The protection of Section 794, since it extends only to those handicapped employees "otherwise qualified" for their positions, *747 cannot be invoked by plaintiff. To be "otherwise qualified," he must be able to meet all of his job's requirements "in spite of" his handicap. See Southeastern Community College v. Davis, 442 U.S. 397, 406, 99 S. Ct. 2361, 2367, 60 L. Ed. 2d 980 (1979); Walker v. Attorney General of the U.S., 572 F. Supp. 100, 102 (D.D.C.1983); Treadwell v. Alexander, 707 F.2d 473, 477 (11th Cir.1983). However, as discussed above, plaintiff's criminal misconduct made him unsuitable to hold a security clearance, a fundamental requirement of his position. Moreover, the appraisals by plaintiff's own psychiatric witnesses indicate that the schizophrenia undermines his stability to an extent that he is not suitable for a security clearance. According to the affidavit of Dr. Lawrence Y. Kline, exacerbations of plaintiff's illness "render him a definite threat to others." Dr. Ronald D. Wynne also found that stress makes plaintiff dangerous to others.

Plaintiff cannot sustain his Section 794 claim for the further reason that he was not demoted "solely because of his handicap." Rather, the VA acted because plaintiff's criminal misconduct reflected adversely on his trustworthiness and stability. There is no evidence that his psychiatric condition was taken into account. See Guerriero v. Schultz, 557 F. Supp. 511, 513 (D.D.C.1983) (foreign service officer with schizoid personality disorder dismissed after engaging in sexual acts in a public bar). Indeed, plaintiff did not disclose the existence of his schizophrenia until his appeal to the MSPB.

The other potential basis for plaintiff's discrimination claim, 29 U.S.C. § 791, fails as well. Section 791 requires federal agencies to go beyond the nondiscrimination of Section 794 and take affirmative steps in its hiring, placement, and advancement of handicapped individuals. See Southeastern Community College v. Davis, 442 U.S. at 410-11, 99 S. Ct. at 2369; Prewitt v. U.S. Postal Service, 662 F.2d 292, 306 (5th Cir.1981). Regulations to implement Section 791 have been promulgated by the Equal Employment Opportunity Commission and require that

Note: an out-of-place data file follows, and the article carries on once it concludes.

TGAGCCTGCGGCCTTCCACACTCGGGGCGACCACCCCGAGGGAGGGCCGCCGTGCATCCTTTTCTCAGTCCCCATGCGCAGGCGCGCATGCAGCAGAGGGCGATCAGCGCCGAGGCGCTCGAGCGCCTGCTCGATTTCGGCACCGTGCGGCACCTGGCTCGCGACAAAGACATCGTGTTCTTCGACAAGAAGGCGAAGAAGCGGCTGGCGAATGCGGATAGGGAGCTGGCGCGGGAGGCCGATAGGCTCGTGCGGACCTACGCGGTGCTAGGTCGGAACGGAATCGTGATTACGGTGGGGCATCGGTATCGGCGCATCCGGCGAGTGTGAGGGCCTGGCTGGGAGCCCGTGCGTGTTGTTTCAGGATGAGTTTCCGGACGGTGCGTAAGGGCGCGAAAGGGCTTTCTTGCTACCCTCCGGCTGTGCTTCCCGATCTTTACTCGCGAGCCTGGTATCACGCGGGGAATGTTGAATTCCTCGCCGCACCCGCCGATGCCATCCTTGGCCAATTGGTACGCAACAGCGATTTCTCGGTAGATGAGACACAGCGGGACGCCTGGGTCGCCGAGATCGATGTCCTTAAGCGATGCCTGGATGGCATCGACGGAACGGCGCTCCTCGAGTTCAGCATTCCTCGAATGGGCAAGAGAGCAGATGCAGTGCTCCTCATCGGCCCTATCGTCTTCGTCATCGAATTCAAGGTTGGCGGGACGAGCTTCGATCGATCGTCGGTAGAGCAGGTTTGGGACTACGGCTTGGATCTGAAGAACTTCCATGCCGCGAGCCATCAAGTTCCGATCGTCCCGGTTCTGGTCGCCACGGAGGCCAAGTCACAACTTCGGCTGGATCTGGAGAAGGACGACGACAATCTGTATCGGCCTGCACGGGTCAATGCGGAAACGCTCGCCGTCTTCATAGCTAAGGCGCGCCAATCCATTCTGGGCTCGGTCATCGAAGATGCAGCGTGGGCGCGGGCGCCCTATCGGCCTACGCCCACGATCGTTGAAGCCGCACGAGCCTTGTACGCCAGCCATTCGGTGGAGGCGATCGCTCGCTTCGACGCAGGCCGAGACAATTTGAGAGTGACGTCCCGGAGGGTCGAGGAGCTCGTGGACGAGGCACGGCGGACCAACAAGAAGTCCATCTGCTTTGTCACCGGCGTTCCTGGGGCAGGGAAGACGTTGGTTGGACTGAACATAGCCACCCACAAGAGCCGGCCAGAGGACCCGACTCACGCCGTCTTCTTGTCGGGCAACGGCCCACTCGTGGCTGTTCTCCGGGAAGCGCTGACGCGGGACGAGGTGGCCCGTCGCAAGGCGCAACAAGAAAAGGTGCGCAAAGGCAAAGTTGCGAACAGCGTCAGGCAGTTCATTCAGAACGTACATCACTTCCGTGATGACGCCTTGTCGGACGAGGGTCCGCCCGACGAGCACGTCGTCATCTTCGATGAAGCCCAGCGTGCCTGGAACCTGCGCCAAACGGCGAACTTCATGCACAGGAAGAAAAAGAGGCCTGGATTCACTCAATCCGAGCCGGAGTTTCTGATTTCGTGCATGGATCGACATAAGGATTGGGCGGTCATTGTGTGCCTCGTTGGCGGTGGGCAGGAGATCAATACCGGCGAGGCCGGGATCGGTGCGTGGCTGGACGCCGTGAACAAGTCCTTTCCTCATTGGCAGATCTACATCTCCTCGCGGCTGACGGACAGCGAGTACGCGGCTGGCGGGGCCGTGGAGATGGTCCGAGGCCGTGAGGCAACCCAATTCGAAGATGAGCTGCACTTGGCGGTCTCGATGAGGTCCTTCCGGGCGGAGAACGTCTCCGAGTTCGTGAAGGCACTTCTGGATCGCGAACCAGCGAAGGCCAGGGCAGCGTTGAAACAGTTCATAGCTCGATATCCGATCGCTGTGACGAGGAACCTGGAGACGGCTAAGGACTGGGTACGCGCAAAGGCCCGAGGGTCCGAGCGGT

An agency shall make reasonable accommodation to the known physical or mental limitations of a qualified handicapped applicant or employee unless the agency can demonstrate that the accommodation would impose an undue hardship on the operation of its program.

29 C.F.R. § 1613.704(a) (1984).

The purpose of Section 791 is to ensure that handicapped individuals are not excluded from jobs whose essential requirements they can meet. See 29 C.F.R. § 1613.702(f); Prewitt v. U.S. Postal Service, 662 F.2d at 307. Plaintiff, however, asks the Court to use his schizophrenia as a basis for exempting him from a critical criterion of his job, the security clearance. Since plaintiff's claim is outside the protection of the Rehabilitation Act, it is rejected. An appropriate Order accompanies this Memorandum Opinion.


In accordance with the Memorandum Opinion issued this date, it is, by the Court, this 27th day of July, 1984

ORDERED that plaintiff's motion for judgment on the pleadings be and it hereby is denied; and it is further

ORDERED that defendants' motion for summary judgment be and it hereby is granted; and it is further

ORDERED that judgment be and it hereby is entered in favor of defendants, Harry N. Walters, Administrator, Veterans Administration, Frank S. Sato and A.A. Gavazzi, and against plaintiff, Michael L. Swann.


[*] Automatic Data Processing-I.

[1] Plaintiff also claimed that, since blacks are more likely to be convicted of crimes than whites, demotion on the basis of a criminal conviction represents racial discrimination. It is true that employment requirements which operate to exclude blacks disproportionately and which are unrelated to job performance are prohibited. Griggs v. Duke Power Co., 401 U.S. 424, 91 S. Ct. 849, 28 L. Ed. 2d 158 (1971). However, as explained in this opinion, plaintiff's criminal misconduct was directly related to his job performance.

[2] Technically, plaintiff filed a motion for judgment on the pleadings. Since he relies, in his motion, upon matters outside the pleadings (e.g., affidavits) contrary to Fed.R.Civ.P. 12(c), this Court has treated the motion as one for summary judgment.

[3] Since the medical records of patients are protected by the Privacy Act, 5 U.S.C. § 552(e) (10) (1982), these computer security guidelines could also have been promulgated under 38 C.F.R. § 1.578(j) (1983) ("The Veterans Administration will establish appropriate ... safeguards to insure the security and confidentiality of records ..."). Section 1.578(j) was issued under, and with the same language, as the Privacy Act.

[4] The classification terminology has been modified since the parties' briefs were filed. Hence, ADP-I has become Level 3. With this change, there has been no alteration in the definition of "critical-sensitive."

[5] At that time, the only position which was both available and suitable was Housekeeping Aide. Plaintiff was offered that position on May 5, 1983.